51. Socrates: But he whose initiation is recent, and who has been the spectator of many glories in the other world, is amazed when he sees any one having a godlike face or form, which is the expression of divine beauty; and at first a shudder runs through him, and again the old awe steals over him; then looking upon the face of his beloved as of a god he reverences him, and if he were not afraid of being thought a downright madman, he would sacrifice to his beloved as to the image of a god; then while he gazes on him there is a sort of reaction, and the shudder passes into an unusual heat and perspiration; for, as he receives the effluence of beauty through the eyes, the wing moistens and he warms. And as he warms, the parts out of which the wing grew, and which had been hitherto closed and rigid, and had prevented the wing from shooting forth, are melted, and as nourishment streams upon him, the lower end of the wing begins to swell and grow from the root upwards; and the growth extends under the whole soul -- for once the whole was winged.

  52. Socrates: During this process the whole soul is all in a state of ebullition and effervescence, -- which may be compared to the irritation and uneasiness in the gums at the time of cutting teeth, -- bubbles up, and has a feeling of uneasiness and tickling; but when in like manner the soul is beginning to grow wings, the beauty of the beloved meets her eye and she receives the sensible warm motion of particles which flow towards her, therefore called emotion [imeros], and is refreshed and warmed by them, and then she ceases from her pain with joy. But when she is parted from her beloved and her moisture fails, then the orifices of the passage out of which the wing shoots dry up and close, and intercept the germ of the wing; which, being shut up with the emotion, throbbing as with the pulsations of an artery, pricks the aperture which is nearest, until at length the entire soul is pierced and maddened and pained, and at the recollection of beauty is again delighted. And from both of them together the soul is oppressed at the strangeness of her condition, and is in a great strait and excitement, and in her madness can neither sleep by night nor abide in her place by day. And wherever she thinks that she will behold the beautiful one, thither in her desire she runs. And when she has seen him, and bathed herself in the waters of beauty, her constraint is loosened, and she is refreshed, and has no more pangs and pains; and this is the sweetest of all pleasures at the time, and is the reason why the soul of the lover will never forsake his beautiful one, whom he esteems above all; he has forgotten mother and brethren and companions, and he thinks nothing of the neglect and loss of his property; the rules and proprieties of life, on which he formerly prided himself, he now despises, and is ready to sleep like a servant, wherever he is allowed, as near as he can to his desired one, who is the object of his worship, and the physician who can alone assuage the greatness of his pain.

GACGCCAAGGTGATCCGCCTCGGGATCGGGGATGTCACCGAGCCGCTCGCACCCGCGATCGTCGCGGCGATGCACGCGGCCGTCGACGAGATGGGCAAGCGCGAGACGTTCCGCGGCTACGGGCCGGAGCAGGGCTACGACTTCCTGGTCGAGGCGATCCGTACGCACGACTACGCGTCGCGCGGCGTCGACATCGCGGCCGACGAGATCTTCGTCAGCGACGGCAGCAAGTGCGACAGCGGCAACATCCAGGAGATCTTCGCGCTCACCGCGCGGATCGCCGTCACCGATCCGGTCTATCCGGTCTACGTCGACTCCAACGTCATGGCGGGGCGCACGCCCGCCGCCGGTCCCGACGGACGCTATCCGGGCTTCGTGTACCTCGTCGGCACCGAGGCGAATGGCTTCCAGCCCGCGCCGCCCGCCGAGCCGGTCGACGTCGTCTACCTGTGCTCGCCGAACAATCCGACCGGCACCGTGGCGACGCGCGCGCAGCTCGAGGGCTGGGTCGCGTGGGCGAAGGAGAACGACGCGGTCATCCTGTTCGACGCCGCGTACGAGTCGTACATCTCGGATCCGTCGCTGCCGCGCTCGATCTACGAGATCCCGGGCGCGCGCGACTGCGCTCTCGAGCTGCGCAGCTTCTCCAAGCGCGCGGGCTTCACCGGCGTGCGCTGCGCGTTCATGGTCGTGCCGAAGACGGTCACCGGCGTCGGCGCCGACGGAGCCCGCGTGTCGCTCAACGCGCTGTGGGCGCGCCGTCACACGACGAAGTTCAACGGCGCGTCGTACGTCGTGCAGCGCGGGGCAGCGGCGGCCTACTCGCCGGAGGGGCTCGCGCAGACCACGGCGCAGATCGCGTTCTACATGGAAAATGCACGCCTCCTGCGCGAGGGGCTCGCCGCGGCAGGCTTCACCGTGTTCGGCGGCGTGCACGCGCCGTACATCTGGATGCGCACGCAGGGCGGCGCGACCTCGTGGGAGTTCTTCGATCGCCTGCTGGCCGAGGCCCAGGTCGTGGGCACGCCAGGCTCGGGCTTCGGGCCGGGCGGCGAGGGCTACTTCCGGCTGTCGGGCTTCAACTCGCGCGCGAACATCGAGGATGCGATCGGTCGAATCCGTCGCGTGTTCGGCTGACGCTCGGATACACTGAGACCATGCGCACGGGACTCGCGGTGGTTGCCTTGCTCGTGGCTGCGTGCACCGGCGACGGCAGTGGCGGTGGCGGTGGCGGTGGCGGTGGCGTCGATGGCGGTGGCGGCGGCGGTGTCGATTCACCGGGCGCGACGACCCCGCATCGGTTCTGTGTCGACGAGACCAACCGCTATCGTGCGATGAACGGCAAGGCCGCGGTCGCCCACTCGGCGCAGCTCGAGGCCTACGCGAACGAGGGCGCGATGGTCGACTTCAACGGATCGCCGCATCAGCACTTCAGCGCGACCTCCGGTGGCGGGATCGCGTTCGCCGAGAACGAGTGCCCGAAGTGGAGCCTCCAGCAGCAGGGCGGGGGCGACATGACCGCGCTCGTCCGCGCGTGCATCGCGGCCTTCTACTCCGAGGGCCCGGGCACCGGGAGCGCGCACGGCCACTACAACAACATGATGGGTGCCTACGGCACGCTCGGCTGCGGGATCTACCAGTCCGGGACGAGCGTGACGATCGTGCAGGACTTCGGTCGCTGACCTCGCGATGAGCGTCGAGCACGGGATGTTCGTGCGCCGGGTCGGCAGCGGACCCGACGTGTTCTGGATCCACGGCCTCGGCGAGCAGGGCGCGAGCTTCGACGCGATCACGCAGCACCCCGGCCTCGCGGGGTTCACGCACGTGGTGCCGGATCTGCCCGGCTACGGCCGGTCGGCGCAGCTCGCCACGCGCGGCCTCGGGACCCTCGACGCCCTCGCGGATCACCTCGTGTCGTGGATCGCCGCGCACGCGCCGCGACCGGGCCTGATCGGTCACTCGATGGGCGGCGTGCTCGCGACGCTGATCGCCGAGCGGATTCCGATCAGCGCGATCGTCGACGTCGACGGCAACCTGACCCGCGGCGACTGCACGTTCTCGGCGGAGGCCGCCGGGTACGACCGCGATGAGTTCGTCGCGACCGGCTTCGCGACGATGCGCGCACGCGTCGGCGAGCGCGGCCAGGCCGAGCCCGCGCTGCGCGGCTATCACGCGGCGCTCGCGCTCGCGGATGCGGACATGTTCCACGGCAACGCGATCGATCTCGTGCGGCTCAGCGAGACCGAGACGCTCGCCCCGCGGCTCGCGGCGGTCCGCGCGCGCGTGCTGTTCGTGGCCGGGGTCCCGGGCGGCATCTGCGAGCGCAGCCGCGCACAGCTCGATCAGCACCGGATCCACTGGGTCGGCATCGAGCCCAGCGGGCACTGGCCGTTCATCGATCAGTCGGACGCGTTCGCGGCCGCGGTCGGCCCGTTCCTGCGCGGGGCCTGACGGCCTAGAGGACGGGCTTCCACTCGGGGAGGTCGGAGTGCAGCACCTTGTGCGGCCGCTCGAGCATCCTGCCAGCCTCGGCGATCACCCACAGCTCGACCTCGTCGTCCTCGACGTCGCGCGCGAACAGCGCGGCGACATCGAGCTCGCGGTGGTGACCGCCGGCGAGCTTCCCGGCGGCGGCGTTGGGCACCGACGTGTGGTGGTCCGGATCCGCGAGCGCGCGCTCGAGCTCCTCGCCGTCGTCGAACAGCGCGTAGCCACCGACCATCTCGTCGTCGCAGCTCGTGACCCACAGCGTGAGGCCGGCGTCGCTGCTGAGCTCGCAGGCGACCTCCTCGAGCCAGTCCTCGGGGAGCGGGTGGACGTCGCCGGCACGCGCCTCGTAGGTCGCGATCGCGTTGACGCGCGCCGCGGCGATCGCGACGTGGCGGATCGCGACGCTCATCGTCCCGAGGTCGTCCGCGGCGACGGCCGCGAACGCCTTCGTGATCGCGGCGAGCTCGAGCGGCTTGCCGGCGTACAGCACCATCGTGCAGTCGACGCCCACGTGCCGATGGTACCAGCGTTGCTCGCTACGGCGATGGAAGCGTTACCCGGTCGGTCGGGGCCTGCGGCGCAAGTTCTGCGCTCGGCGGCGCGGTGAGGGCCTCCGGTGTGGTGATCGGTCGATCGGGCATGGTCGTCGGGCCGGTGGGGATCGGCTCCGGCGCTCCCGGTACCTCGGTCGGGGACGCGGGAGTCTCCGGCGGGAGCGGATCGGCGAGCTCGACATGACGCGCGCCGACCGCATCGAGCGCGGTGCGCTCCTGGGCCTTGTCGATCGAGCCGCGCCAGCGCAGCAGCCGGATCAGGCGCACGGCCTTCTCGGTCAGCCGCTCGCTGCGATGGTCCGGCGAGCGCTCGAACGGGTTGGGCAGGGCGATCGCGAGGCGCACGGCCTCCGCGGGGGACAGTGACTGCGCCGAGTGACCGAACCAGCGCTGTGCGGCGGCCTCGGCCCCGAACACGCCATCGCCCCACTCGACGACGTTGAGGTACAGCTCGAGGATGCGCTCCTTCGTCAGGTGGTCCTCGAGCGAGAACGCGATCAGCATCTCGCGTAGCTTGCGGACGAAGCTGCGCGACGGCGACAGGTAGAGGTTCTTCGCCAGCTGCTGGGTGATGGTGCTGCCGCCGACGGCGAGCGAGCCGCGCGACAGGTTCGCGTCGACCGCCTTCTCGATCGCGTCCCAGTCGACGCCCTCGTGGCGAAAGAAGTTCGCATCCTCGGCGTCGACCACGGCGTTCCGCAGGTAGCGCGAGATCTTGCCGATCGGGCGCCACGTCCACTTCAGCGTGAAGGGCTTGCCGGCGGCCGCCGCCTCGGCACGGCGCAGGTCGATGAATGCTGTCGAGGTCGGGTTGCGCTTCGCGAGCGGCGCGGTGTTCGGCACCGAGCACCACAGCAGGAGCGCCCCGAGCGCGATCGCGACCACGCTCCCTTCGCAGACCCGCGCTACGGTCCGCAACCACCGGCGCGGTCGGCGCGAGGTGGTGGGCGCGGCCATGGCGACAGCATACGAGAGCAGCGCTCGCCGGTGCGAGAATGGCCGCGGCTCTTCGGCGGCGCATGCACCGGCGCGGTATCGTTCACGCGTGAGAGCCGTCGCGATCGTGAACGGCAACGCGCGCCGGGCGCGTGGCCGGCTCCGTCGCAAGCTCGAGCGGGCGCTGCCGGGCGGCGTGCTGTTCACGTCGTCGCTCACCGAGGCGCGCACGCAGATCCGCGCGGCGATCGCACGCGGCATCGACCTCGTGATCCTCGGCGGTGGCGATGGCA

53. Socrates: And so it is with the follower of each of the other gods; he lives, so far as he is able, honoring and imitating that god, so long as he is uncorrupted, and is living his first life on earth, and in that way he behaves and conducts himself toward his beloved and toward all others. Now each one chooses his love from the ranks of the beautiful according to his character, and he fashions him and adorns him [252e] like a statue, as though he were his god, to honor and worship him. 252e